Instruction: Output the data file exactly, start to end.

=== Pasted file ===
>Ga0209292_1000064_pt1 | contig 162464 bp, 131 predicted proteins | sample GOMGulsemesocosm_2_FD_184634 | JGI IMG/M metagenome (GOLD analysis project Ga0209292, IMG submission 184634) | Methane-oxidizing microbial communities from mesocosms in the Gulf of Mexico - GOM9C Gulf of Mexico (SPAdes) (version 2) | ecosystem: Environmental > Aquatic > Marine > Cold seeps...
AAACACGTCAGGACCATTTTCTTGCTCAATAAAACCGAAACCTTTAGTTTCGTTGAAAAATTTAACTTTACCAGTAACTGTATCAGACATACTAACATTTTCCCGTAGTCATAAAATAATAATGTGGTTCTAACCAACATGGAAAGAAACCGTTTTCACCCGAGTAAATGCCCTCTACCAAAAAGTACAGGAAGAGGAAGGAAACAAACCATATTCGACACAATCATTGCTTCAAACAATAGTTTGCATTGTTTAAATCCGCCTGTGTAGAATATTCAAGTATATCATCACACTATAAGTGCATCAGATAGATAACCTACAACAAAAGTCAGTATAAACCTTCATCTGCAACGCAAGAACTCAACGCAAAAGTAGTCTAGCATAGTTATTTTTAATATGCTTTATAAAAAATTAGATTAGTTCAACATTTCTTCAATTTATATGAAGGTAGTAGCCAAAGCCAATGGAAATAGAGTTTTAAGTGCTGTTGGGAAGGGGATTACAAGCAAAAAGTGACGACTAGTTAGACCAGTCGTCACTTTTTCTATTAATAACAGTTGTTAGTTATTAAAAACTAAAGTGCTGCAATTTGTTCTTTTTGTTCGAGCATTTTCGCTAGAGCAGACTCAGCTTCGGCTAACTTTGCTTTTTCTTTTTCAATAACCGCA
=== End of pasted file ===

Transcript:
>Ga0209292_1000064_pt1 | contig 162464 bp, 131 predicted proteins | sample GOMGulsemesocosm_2_FD_184634 | JGI IMG/M metagenome (GOLD analysis project Ga0209292, IMG submission 184634) | Methane-oxidizing microbial communities from mesocosms in the Gulf of Mexico - GOM9C Gulf of Mexico (SPAdes) (version 2) | ecosystem: Environmental > Aquatic > Marine > Cold seeps...
AAACACGTCAGGACCATTTTCTTGCTCAATAAAACCGAAACCTTTAGTTTCGTTGAAAAATTTAACTTTACCAGTAACTGTATCAGACATACTAACATTTTCCCGTAGTCATAAAATAATAATGTGGTTCTAACCAACATGGAAAGAAACCGTTTTCACCCGAGTAAATGCCCTCTACCAAAAAGTACAGGAAGAGGAAGGAAACAAACCATATTCGACACAATCATTGCTTCAAACAATAGTTTGCATTGTTTAAATCCGCCTGTGTAGAATATTCAAGTATATCATCACACTATAAGTGCATCAGATAGATAACCTACAACAAAAGTCAGTATAAACCTTCATCTGCAACGCAAGAACTCAACGCAAAAGTAGTCTAGCATAGTTATTTTTAATATGCTTTATAAAAAATTAGATTAGTTCAACATTTCTTCAATTTATATGAAGGTAGTAGCCAAAGCCAATGGAAATAGAGTTTTAAGTGCTGTTGGGAAGGGGATTACAAGCAAAAAGTGACGACTAGTTAGACCAGTCGTCACTTTTTCTATTAATAACAGTTGTTAGTTATTAAAAACTAAAGTGCTGCAATTTGTTCTTTTTGTTCGAGCATTTTCGCTAGAGCAGACTCAGCTTCGGCTAACTTTGCTTTTTCTTTTTCAATAACCGCA